nep-age New Economics Papers
on Economics of Ageing
Issue of 2017‒05‒14
sixteen papers chosen by
Claudia Villosio
LABORatorio R. Revelli

  1. The Impact of Social Pensions on Intergenerational Relationships: Comparative Evidence from China By Chen, Xi; Eggleston, Karen; Sun, Ang
  2. Public pensions and elderly informal employment: Evidence from a change in retirement age in South Africa By Alessandro Tondini; Cally Ardington; Ingrid Woolard
  3. Interactions between Financial Incentives and Health in the Early Retirement Decision By Pilar García-Goméz; Titus Galama; Eddy van Doorslaer; Ángel López-Nicholás
  4. Does Delayed Retirement Affect Youth Employment? Evidence from Italian Local Labour Markets By Bertoni, Marco; Brunello, Giorgio
  5. Population Aging, Social Security and Fiscal Limits By Heer, Burkhard; Polito, Vito; Wickens, Michael R.
  6. The Occurrence and Impact of Pension Fund Discontinuity By Alserda, G.A.G.; Steenbeek, O.W.; van der Lecq, S.G.
  7. More Pensioners, Less Income Inequality? The Impact of Changing Age Composition on Inequality in Big Cities and Elsewhere By Alimi, Omoniyi; Maré, Dave C.; Poot, Jacques
  8. U.S. municipal yields and unfunded state pension liabilities By Beetsma, Roel; Lekniute, Zina; Ponds, Eduard
  9. Routine and Ageing? The Intergenerational Divide in the Deroutinisation of Jobs in Europe By Lewandowski, Piotr; Keister, Roma; Hardy, Wojciech; Górka, Szymon
  10. Using Kinked Budget Sets to Estimate Extensive Margin Responses: Method and Evidence from the Social Security Earnings Test By Damon Jones; Alexander M. Gelber; Daniel W. Sacks; Jae Song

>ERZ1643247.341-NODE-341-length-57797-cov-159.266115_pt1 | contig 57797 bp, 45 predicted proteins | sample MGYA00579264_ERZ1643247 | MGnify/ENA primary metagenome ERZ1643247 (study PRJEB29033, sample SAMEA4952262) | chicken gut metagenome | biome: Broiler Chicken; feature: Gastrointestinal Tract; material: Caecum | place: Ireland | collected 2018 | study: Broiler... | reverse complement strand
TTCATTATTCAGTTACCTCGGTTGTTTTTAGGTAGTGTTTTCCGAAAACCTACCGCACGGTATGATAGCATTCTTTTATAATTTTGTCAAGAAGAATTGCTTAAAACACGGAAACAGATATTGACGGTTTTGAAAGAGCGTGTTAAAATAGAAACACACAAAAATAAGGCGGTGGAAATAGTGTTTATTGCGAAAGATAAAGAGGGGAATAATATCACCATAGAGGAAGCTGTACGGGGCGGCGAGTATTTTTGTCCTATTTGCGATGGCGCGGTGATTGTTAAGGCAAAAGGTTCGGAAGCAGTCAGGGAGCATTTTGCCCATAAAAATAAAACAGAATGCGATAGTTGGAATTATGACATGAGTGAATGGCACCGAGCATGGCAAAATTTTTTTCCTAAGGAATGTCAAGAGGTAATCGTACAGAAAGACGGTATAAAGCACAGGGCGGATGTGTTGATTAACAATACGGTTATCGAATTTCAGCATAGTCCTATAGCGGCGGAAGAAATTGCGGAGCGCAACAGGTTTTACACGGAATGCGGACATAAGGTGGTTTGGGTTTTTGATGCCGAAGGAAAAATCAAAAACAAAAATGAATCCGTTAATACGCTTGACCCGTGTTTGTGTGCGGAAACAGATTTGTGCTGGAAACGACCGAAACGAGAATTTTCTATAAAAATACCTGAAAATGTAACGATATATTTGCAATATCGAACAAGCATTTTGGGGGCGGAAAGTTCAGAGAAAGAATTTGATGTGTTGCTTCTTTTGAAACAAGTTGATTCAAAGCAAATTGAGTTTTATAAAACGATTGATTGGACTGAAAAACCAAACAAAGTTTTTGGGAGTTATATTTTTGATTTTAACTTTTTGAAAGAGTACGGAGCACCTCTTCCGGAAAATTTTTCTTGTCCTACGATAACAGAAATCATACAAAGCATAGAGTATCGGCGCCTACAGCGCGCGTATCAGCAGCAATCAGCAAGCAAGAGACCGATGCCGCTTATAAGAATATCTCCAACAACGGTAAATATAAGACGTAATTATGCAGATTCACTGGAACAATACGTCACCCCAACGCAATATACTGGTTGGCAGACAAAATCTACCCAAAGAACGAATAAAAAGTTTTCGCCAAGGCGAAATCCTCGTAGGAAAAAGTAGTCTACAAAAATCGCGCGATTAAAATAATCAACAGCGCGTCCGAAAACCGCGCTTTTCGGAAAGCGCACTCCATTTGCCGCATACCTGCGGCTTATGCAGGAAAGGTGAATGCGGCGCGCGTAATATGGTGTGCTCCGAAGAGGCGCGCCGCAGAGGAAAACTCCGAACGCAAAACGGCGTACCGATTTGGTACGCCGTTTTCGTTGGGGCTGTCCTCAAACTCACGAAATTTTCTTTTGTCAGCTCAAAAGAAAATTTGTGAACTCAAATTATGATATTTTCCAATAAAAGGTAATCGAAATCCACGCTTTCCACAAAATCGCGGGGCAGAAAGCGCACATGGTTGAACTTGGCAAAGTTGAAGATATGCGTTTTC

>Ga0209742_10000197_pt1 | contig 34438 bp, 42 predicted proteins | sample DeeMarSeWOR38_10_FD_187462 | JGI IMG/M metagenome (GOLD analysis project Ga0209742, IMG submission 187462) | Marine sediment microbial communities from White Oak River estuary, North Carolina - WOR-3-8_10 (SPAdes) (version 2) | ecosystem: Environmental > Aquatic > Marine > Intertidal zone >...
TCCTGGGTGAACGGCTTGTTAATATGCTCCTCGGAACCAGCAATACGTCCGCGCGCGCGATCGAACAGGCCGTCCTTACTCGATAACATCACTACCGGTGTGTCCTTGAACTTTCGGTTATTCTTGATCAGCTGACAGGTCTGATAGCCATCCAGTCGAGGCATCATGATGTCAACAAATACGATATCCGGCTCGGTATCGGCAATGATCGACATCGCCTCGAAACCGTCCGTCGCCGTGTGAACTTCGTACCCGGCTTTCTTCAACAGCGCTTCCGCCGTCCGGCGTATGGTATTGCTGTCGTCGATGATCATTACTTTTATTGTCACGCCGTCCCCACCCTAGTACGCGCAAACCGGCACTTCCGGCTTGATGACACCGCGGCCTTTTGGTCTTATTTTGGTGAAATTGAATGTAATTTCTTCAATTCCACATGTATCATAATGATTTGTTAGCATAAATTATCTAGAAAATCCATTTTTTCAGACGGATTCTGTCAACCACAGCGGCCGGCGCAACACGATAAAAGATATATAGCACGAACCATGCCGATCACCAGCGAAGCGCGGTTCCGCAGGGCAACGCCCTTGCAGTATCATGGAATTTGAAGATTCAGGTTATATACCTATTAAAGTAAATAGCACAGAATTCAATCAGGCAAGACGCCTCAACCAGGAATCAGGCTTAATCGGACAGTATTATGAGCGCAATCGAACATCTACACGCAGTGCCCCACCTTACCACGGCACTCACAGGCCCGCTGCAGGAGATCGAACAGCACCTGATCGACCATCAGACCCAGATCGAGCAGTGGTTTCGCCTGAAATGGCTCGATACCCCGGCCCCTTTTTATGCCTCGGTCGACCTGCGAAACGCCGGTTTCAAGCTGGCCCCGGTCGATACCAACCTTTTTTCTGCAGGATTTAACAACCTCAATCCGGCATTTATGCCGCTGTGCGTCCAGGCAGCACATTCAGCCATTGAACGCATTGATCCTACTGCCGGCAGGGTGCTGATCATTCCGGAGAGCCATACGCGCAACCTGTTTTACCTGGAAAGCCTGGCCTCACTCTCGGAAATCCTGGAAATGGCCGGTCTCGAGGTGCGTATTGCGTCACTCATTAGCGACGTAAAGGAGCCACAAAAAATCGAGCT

11. Automation and demographic change By Abeliansky, Ana; Prettner, Klaus
  12. Institutional reforms and an incredible rise in old age employment By Regina T. Riphahn; Rebecca Schrader
  13. The marriage gap: Optimal aging and death in partnerships By Schünemann, Johannes; Strulik, Holger; Trimborn, Timo
  14. A note on the impact of management fees on the pricing of variable annuity guarantees By Jin Sun; Pavel V. Shevchenko; Man Chung Fung
  15. Demographic Aging and Employment Dynamics in German Regions: Modeling Regional Heterogeneity By de Graaff, Thomas; Arribas-Bel, Daniel; Ozgen, Ceren
  16. Machine Learning Techniques for Mortality Modeling By Philippe Deprez; Pavel V. Shevchenko; Mario V. W\"uthrich

  1. By: Chen, Xi (Yale University); Eggleston, Karen (Stanford University); Sun, Ang (Central University of Finance and Economics)
    Abstract: China launched a new rural pension scheme (hereafter NRPS) for rural residents in 2009, now covering almost all counties with over 400 million people enrolled. This implementation of the largest social pension program in the world offers a unique setting for studying the economics of intergenerational relationships during development, given the rapidity of China's population aging, traditions of filial piety and co-residence, decreasing number of children, and dearth of formal social security, at a relatively low income level. We draw on rich household surveys from two provinces at distinct development stages – impoverished Guizhou and relatively well-off Shandong – to better understand heterogeneity in the impact of pension benefits. Employing a fuzzy regression discontinuity design, we find that around the pension eligibility age cut-off, the NRPS significantly reduces intergenerational co-residence, especially between elderly parents and their adults sons; promotes pensioners' healthcare service consumption; and weakens (but does not supplant) nonpecuniary and pecuniary transfers across three generations. These effects are much larger in less developed Guizhou province.
    Keywords: social pensions, intergenerational relationships, regional comparisons, coresidence, old-age care, service consumption, transfers
    JEL: H55 I18 J14 R28
    Date: 2017–04
  2. By: Alessandro Tondini; Cally Ardington (SALDRU, University of Cape Town); Ingrid Woolard (SALDRU, University of Cape Town)